Business secretary Kwasi Kwarteng tweeted on Tuesday that energy regulator Ofgem has given some energy suppliers three weeks to respond to allegations that they have increased customers' direct debit payments for energy bills "beyond what is required".
"I can confirm Ofgem has today issued compliance reviews. Suppliers have three weeks to respond" Kwarteng said on Twitter.
"The regulator will not hesitate to swiftly enforce compliance, including issuing substantial fines."
Some energy suppliers have been increasing Direct Debits beyond what is required.
I can confirm @Ofgem has today issued Compliance Reviews. Suppliers have three weeks to respond.
The regulator will not hesitate to swiftly enforce compliance, including issuing substantial fines.
— Kwasi Kwarteng (@KwasiKwarteng) May 3, 2022
Earlier in April, chief executive of Ofgem Jonathan Brearley said the regulator had seen "troubling signs" that suppliers may have been increasing direct debit payments by "more than is necessary".
Ofgem also said that energy companies may be guiding customers towards energy deals that were not in their "best interest".
Brearly said the regulator was commissioning reviews that would include how "direct debits are handled, how much they are holding in customer credit balances, and ensuring companies are held to higher standards for overall performance on customer service and protecting vulnerable customers".
Ofgem could issue "substantial fines" of up to 10% of turnover to energy firms found failing to comply.
On 1 April, the energy price cap increased by 54%. Some 18 million UK households on standard tariffs saw their energy bills rise by an average of £693 per year.
Around 4.5 million prepayment customers saw their bills go up to an average of £2,017 — an increase of £708 from £1,309 under the previous energy price cap.
Consumers who pay their bills by direct debit pay their provider a set amount every month based on an estimate of how much energy the provider thinks they will use over the year.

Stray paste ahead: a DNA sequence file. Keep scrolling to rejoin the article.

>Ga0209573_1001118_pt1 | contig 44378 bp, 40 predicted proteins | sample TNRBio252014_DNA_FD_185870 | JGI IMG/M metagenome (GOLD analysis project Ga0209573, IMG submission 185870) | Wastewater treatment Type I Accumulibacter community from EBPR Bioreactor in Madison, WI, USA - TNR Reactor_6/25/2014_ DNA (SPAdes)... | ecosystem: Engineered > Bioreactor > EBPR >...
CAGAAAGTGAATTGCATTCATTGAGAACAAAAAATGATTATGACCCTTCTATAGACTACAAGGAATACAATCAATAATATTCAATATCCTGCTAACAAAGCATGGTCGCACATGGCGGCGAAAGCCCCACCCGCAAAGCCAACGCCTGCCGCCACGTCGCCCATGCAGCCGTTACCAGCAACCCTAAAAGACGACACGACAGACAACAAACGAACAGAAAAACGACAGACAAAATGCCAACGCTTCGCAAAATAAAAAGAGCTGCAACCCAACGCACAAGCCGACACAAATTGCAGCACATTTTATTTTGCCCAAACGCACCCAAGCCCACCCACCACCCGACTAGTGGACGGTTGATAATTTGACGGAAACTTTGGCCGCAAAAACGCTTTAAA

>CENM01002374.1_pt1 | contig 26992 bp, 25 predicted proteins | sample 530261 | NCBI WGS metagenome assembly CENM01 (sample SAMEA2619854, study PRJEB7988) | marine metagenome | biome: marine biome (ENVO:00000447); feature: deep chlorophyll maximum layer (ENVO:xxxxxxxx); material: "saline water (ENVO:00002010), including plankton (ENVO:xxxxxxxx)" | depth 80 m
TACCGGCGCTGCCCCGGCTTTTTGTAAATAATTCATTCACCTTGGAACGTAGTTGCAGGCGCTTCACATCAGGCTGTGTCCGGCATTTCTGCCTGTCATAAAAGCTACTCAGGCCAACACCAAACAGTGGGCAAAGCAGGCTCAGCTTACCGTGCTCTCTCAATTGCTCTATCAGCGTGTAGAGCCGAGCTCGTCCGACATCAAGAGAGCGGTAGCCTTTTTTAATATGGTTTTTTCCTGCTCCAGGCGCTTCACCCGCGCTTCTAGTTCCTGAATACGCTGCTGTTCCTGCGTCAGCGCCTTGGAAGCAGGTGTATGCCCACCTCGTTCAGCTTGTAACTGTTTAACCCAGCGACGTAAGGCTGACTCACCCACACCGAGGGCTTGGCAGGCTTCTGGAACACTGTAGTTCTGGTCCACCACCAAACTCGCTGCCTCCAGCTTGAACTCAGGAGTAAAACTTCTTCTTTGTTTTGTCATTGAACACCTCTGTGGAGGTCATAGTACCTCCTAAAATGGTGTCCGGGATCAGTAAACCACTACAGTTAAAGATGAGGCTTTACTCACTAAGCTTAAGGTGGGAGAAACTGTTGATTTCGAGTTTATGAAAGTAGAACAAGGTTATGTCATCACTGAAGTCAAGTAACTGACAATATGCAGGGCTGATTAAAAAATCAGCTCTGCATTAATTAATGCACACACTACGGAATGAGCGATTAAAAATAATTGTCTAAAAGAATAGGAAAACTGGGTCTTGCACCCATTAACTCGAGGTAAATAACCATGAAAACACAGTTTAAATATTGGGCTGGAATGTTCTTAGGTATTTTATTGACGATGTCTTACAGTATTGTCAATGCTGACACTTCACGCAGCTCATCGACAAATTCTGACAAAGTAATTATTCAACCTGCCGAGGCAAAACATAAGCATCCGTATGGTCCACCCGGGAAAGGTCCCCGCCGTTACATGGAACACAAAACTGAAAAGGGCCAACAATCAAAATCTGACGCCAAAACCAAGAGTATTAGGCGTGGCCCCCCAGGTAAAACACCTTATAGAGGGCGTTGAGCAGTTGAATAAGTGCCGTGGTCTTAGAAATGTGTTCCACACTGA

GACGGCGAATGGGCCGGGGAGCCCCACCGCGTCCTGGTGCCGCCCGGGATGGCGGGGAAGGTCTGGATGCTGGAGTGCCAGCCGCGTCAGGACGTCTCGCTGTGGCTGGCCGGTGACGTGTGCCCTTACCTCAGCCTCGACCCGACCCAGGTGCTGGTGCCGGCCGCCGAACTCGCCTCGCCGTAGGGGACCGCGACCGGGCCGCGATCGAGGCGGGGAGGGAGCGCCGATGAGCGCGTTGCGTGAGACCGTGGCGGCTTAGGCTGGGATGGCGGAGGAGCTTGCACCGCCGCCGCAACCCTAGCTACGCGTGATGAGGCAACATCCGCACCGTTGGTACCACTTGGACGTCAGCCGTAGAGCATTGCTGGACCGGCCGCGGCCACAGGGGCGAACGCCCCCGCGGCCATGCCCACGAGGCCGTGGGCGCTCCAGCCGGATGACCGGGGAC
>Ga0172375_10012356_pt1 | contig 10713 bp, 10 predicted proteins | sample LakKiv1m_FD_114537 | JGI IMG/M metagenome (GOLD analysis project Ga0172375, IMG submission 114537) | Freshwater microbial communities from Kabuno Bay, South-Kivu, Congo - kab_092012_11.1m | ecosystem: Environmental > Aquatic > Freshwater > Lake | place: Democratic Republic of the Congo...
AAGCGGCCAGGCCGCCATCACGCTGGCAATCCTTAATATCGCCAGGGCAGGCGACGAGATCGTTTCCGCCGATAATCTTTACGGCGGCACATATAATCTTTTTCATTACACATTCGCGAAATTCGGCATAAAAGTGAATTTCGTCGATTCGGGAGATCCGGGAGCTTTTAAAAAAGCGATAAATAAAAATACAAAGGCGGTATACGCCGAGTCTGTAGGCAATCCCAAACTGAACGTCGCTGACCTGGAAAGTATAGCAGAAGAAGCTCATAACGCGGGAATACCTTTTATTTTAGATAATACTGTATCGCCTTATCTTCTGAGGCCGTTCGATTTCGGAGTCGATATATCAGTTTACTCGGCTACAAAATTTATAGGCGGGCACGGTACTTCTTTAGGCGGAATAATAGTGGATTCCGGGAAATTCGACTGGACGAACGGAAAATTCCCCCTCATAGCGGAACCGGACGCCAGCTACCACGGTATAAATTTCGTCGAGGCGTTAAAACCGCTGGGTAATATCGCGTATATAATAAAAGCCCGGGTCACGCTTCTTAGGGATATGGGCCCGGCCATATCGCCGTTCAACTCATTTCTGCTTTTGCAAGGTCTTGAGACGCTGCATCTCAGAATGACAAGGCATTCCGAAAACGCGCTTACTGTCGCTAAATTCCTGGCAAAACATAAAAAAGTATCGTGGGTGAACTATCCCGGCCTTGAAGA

This means that in some periods customers may pay for more than is being used — usually over the summertime when heating bills are lower. But, as they could pay for less energy than they use at other times, and it should balance out over the year.
Although suppliers want to ensure that consumers' accounts are always well topped up they also have to make sure that the amount they are billing by direct debit is fair.
A spokesman for Energy UK, which represents energy companies, told the BBC: "Suppliers are required to set [direct debits] at a fair and reasonable level based on the customer's individual circumstances, taking into account factors like previous energy use or record with previous payments.
"It is right that the regulator is looking to ensure that suppliers are complying with those requirements. Customers who do have concerns with the level of their direct debit payments should contact their supplier."
Consumer group Which? said: "Which? has been calling on the government and regulators to closely monitor how businesses are supporting their customers during the cost of living crisis as well as put pressure on firms when they are not doing enough.
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"It's encouraging to see that Ofgem has issued compliance reviews to energy suppliers who are increasing direct debits higher than they need to be.
"This action must translate quickly into fairer treatment for consumers — with many struggling to make ends meet during a relentless cost of living crisis, people cannot afford to be charged over the odds for essential services."
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